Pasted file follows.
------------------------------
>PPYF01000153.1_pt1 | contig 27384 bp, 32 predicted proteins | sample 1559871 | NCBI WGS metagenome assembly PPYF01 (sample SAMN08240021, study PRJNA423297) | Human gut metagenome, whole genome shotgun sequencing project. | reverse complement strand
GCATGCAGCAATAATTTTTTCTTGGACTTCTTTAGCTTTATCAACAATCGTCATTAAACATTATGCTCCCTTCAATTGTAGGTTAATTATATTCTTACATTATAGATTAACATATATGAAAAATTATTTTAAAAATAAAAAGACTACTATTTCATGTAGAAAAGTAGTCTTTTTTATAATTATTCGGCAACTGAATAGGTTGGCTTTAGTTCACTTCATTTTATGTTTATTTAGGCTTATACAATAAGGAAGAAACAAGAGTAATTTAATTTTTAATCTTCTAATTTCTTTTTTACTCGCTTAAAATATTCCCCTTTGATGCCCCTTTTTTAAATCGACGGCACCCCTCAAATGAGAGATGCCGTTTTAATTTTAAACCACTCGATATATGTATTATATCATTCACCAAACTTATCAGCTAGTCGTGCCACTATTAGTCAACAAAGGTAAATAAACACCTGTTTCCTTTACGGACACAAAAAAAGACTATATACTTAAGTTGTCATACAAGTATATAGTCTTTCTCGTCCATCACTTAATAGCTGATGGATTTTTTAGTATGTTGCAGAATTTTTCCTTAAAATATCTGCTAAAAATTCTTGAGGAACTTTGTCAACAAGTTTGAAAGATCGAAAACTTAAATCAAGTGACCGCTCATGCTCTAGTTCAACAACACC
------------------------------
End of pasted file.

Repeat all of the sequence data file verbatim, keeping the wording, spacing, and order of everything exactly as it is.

>PPYF01000153.1_pt1 | contig 27384 bp, 32 predicted proteins | sample 1559871 | NCBI WGS metagenome assembly PPYF01 (sample SAMN08240021, study PRJNA423297) | Human gut metagenome, whole genome shotgun sequencing project. | reverse complement strand
GCATGCAGCAATAATTTTTTCTTGGACTTCTTTAGCTTTATCAACAATCGTCATTAAACATTATGCTCCCTTCAATTGTAGGTTAATTATATTCTTACATTATAGATTAACATATATGAAAAATTATTTTAAAAATAAAAAGACTACTATTTCATGTAGAAAAGTAGTCTTTTTTATAATTATTCGGCAACTGAATAGGTTGGCTTTAGTTCACTTCATTTTATGTTTATTTAGGCTTATACAATAAGGAAGAAACAAGAGTAATTTAATTTTTAATCTTCTAATTTCTTTTTTACTCGCTTAAAATATTCCCCTTTGATGCCCCTTTTTTAAATCGACGGCACCCCTCAAATGAGAGATGCCGTTTTAATTTTAAACCACTCGATATATGTATTATATCATTCACCAAACTTATCAGCTAGTCGTGCCACTATTAGTCAACAAAGGTAAATAAACACCTGTTTCCTTTACGGACACAAAAAAAGACTATATACTTAAGTTGTCATACAAGTATATAGTCTTTCTCGTCCATCACTTAATAGCTGATGGATTTTTTAGTATGTTGCAGAATTTTTCCTTAAAATATCTGCTAAAAATTCTTGAGGAACTTTGTCAACAAGTTTGAAAGATCGAAAACTTAAATCAAGTGACCGCTCATGCTCTAGTTCAACAACACC